Patient Care Can Improve with Technology in Nursing Homes
MU researchers conduct first national study linking IT sophistication and quality measures
Greg Alexander, professor in the Sinclair School of Nursing, says that if nursing home staff have access to the right technological tools and are using them to facilitate resident care, quality of care can and should improve.
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Story posted: Sept. 01, 2016
By: Sheena Rice
COLUMBIA, Mo. – A significant part of the American Recovery and Reinvestment Act was the $25 billion invested in health information technology (IT) to improve quality, safety, efficiency in health care while also reducing health disparities. However, nursing homes did not receive the same level of investment in technology as hospitals, leading to little understanding of how IT sophistication is impacting patient care in nursing homes. Now, research from the University of Missouri shows increases in IT sophistication can lead to potential improvements in health care quality measures.
“Approximately 16,000 nursing homes exist in the United States, and more than one million older Americans depend on nursing homes for their care,” said Greg Alexander, professor in the Sinclair School of Nursing. “Yet despite the significant role nursing homes play in health care, nursing homes do not receive the same financial incentives to upgrade their IT systems as hospitals.”
To understand the relationship between IT sophistication and quality measures in health care, Alexander and his team, Richard Madsen, a statistician with the medical research office in the MU School of Medicine and project staff Erin Miller and Keely Wise, are assessing national trends in IT adoption every year over a three-year period using an IT Sophistication Survey. The assessment provides scores based on IT capabilities, extent of IT use and IT integration, and how they are used in resident care, clinical support and administrative activities.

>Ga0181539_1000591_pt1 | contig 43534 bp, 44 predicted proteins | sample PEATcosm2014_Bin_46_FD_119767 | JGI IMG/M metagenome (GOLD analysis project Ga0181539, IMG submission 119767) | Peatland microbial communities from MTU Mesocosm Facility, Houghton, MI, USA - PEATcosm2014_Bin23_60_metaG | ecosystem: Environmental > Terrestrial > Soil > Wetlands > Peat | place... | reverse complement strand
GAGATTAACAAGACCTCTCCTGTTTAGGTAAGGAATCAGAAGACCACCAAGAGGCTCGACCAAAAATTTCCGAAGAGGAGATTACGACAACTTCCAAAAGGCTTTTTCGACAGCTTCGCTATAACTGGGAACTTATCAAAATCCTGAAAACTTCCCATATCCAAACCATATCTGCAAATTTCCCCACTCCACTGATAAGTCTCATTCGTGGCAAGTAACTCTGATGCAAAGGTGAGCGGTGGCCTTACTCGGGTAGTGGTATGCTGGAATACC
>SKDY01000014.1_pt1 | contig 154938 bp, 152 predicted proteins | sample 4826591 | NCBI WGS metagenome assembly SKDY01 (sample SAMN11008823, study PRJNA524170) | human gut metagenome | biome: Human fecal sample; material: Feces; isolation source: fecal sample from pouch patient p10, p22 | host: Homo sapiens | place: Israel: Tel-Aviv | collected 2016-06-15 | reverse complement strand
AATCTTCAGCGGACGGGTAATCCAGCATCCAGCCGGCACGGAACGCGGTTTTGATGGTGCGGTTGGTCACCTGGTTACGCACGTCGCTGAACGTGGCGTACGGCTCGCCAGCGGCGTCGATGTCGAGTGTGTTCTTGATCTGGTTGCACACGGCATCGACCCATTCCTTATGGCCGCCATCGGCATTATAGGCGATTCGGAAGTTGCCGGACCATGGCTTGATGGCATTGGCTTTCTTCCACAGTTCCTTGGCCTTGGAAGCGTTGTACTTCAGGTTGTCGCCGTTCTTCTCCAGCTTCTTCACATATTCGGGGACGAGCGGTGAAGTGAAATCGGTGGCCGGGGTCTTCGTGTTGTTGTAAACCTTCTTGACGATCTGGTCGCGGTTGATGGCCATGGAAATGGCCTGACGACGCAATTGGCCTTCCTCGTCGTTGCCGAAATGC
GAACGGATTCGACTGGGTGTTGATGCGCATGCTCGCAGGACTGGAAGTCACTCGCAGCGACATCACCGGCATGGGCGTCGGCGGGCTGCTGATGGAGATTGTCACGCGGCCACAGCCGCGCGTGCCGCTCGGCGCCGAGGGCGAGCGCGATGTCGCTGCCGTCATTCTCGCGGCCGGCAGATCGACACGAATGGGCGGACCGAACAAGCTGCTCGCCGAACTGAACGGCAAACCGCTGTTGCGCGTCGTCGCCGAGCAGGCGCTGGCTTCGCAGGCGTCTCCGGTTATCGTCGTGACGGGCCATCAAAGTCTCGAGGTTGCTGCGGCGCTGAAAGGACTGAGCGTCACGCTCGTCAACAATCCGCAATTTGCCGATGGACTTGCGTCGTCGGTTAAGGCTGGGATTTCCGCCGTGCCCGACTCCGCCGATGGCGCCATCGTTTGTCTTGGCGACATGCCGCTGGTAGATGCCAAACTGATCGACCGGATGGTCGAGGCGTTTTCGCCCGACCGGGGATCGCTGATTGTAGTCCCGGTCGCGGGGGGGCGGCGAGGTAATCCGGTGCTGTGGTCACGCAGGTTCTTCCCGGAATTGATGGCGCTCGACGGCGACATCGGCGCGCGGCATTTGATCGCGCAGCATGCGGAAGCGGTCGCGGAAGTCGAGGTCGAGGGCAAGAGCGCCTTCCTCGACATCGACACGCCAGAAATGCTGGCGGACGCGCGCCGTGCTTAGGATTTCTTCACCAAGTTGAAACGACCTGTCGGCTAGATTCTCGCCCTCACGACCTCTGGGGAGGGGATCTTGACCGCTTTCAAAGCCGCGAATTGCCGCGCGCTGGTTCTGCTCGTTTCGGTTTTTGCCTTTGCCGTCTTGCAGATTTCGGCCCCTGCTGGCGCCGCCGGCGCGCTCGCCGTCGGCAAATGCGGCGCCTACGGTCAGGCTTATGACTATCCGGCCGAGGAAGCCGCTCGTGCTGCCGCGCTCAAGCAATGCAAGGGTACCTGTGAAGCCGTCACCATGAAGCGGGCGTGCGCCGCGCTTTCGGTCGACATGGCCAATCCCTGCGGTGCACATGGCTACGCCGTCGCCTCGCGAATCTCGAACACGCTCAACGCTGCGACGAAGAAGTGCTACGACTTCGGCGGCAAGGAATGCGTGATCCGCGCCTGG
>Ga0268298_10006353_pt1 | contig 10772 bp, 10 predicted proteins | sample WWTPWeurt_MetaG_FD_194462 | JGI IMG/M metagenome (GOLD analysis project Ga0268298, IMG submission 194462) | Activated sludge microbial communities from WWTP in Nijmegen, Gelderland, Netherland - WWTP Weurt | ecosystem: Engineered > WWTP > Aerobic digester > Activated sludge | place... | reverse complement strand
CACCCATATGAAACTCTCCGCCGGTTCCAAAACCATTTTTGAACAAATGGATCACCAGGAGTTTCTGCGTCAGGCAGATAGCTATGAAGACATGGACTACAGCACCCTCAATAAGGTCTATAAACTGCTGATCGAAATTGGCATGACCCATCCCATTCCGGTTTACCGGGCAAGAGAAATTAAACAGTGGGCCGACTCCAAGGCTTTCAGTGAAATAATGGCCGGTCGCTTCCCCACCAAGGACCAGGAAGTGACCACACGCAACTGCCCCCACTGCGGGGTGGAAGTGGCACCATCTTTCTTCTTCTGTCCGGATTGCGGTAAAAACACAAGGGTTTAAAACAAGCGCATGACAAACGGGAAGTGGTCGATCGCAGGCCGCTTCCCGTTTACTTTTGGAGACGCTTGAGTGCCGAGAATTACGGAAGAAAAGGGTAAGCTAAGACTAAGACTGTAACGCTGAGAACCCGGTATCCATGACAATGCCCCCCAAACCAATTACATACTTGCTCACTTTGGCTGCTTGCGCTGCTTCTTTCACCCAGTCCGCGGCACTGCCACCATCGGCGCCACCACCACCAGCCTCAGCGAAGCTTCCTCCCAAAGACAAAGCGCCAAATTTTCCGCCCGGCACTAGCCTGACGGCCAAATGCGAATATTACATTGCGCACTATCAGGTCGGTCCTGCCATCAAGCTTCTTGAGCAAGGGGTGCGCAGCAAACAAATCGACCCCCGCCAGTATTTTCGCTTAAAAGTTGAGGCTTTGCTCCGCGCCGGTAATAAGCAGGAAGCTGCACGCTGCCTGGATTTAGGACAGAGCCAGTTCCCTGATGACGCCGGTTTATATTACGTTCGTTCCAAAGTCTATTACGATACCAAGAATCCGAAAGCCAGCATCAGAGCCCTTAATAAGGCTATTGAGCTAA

“The scores indicated that technology is becoming a greater part of resident care in areas where physicians and nurses work, not just in areas of administration and billing,” Alexander said. “We found that as IT sophistication increases in resident care, there appears to be a positive impact on quality measures. This finding means that if nursing home staff have access to the right technological tools and are using them to facilitate resident care, quality of care can and should improve.”
Alexander recently received a Fulbright U.S. Scholar program grant to Australia from the U.S. Department of State and the J. William Fulbright Foreign Scholarship Board. The grant will be used to study
informatics in nursing homes. He will be researching IT sophistication and quality measures in nursing homes at Macquarie University as part of a project to improve patient care in Australia’s nursing homes.
“A national report of nursing home information technology adoption and quality measures,” was published in the Journal of Nursing Care Quality. Research was supported by the Agency for Healthcare Research and Quality (R01HS022497). The content is solely the responsibility of the authors and does not necessarily represent the official views of the funding agencies.